The appellant's attempt to liken the duty of the base police to Tracey Nelson to the duty of a municipal police force to a citizen is inapposite. It is well established that the duty of police officers to protect citizens is a general one; it is not owed to any particular citizen. Morgan v. District of Columbia, 468 A.2d 1306, 1310-12 (D.C.1983) (en banc). The case at hand, however, is distinguishable from the situation of municipal police officers.


Base security serve multiple roles on the base, only some of which are similar to those of municipal police. Thus, although base security officials often perform tasks identical to those of municipal police forces, they also have additional duties that are very different. The base regulation authorizing base security to remove a dangerous animal is more like the authority of a building superintendent or property manager than it is like a municipal police force's authority to protect the public and enforce the law.


We wish to emphasize that our holding is confined to those duties of base security which involve property management. We specifically exclude those duties of base security which are like those of municipal police. District of Columbia law on the liability of the municipality for the conduct of its police is set out in Morgan v. District of Columbia, 468 A.2d 1306, 1311 (D.C.1983) (en banc).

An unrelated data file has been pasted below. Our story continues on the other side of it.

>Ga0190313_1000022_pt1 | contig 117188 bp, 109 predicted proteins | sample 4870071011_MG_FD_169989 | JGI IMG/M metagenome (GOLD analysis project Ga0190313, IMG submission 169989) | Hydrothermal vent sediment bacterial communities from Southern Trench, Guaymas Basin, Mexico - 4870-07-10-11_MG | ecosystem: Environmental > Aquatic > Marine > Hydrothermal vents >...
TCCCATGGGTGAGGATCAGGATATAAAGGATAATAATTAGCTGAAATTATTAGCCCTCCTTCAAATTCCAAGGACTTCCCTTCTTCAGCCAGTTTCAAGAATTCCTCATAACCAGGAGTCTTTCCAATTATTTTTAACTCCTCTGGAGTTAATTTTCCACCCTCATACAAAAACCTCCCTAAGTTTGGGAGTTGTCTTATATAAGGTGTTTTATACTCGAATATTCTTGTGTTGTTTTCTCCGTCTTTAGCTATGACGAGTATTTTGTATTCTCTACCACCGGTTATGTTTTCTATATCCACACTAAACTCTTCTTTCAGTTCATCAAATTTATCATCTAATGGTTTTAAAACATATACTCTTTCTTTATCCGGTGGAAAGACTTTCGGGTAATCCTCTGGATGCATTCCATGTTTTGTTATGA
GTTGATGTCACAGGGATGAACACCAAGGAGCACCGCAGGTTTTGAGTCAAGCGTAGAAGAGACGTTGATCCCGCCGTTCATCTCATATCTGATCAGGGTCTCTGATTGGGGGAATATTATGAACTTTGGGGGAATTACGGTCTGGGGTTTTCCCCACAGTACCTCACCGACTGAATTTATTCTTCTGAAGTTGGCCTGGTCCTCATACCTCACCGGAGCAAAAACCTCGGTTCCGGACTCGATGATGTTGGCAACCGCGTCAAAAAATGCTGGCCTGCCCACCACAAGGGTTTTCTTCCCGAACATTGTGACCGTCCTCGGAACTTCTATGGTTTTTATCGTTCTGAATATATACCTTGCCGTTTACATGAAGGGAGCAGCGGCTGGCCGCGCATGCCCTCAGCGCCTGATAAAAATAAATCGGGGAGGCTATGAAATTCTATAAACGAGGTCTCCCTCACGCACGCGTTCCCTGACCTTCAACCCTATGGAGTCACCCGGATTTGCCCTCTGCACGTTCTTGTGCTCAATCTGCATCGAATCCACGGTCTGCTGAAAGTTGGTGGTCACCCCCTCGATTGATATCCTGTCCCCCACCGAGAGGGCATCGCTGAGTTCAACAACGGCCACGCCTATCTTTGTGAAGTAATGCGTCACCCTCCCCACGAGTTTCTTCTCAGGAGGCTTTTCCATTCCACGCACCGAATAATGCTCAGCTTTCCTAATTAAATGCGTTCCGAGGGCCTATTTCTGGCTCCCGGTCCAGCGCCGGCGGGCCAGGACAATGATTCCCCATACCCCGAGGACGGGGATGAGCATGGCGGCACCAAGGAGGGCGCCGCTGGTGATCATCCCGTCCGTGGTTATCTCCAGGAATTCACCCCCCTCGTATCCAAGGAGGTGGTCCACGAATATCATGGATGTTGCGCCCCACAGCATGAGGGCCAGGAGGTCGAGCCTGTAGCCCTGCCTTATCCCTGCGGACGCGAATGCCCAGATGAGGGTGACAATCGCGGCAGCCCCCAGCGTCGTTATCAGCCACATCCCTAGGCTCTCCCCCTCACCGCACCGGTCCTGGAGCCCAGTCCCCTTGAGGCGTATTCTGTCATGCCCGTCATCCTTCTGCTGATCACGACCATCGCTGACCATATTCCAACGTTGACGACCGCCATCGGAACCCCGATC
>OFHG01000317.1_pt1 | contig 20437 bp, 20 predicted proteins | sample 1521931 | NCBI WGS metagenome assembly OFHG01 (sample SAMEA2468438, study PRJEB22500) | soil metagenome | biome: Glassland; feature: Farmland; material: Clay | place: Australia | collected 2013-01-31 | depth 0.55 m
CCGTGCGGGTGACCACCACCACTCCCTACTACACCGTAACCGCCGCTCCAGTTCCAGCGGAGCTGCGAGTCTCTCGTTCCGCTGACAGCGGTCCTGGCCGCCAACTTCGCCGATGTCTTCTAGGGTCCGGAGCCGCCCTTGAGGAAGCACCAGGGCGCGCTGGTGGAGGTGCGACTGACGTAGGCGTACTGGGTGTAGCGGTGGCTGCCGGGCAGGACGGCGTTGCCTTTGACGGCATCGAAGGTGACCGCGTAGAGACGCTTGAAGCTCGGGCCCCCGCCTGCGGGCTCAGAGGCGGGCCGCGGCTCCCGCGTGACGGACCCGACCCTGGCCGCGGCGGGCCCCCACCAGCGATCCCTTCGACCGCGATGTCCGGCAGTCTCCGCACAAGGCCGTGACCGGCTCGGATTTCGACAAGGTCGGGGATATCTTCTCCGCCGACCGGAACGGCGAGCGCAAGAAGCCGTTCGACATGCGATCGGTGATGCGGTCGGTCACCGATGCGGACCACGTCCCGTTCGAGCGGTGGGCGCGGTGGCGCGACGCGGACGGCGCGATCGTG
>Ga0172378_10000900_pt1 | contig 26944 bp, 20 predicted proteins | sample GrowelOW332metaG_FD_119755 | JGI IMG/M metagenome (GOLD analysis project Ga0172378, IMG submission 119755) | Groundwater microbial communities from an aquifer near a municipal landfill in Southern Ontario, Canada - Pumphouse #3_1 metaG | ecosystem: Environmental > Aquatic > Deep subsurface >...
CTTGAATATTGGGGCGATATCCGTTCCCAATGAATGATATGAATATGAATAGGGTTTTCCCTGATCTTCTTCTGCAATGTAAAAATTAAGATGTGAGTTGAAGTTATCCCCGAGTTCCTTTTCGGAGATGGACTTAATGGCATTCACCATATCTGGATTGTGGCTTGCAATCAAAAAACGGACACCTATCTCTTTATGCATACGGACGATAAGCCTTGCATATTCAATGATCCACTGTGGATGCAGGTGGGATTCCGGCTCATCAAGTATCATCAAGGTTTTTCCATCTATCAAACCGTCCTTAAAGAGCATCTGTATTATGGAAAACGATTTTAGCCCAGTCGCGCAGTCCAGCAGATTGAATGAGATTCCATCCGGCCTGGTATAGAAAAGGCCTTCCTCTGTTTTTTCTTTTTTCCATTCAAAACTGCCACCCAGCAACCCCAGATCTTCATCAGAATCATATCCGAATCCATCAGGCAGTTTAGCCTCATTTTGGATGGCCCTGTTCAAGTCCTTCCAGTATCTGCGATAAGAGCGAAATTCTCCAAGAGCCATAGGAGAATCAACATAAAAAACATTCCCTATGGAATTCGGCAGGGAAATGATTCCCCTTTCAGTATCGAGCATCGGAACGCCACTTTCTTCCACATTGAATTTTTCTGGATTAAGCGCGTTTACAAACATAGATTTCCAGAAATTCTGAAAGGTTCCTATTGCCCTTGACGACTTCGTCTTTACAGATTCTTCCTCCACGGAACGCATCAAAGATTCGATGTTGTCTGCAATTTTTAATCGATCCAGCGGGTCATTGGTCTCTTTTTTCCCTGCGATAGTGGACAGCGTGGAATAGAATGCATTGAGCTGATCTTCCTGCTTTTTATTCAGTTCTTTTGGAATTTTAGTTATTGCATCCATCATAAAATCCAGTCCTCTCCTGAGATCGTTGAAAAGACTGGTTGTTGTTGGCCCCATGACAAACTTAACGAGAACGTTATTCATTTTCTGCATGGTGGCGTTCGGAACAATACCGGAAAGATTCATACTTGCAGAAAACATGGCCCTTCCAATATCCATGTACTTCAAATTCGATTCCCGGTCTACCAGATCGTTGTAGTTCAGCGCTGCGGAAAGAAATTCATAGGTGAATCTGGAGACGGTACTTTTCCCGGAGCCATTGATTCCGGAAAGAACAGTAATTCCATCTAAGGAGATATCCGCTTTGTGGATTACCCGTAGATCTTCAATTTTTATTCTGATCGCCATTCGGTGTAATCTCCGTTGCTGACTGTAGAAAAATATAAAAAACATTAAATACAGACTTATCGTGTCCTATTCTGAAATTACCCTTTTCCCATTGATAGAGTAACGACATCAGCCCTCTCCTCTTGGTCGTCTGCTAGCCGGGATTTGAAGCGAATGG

In sum, we disapprove of the district court's reasoning that finds the government liable because Sergeant Casey failed to control his dog. We also disapprove of the analysis which finds the government liable because base security are deemed to be an owner of the dog. We agree, however, that base security were negligent and affirm the district court's judgment because the government, as a landowner, breached its duty to maintain its property in a reasonably safe condition.


For the foregoing reasons, the judgment of the district court is hereby




Under District of Columbia law, a dog owner's lack of knowledge of his dog's vicious propensity will not absolve the owner from negligence if the dog injures a person while at large. D.C.Code Ann. Sec. 6-1012 (1981). Cf. Lutz v. United States, 685 F.2d 1178, 1184 (9th Cir.1982) (under Montana statute, dog owner liable, without regard to knowledge of dog's vicious propensity, wherever bite occurs). In this case, Rocky was not at large; he was kept on Sergeant Casey's premises, behind a fence. Thus, the District of Columbia's leash control statute is not directly applicable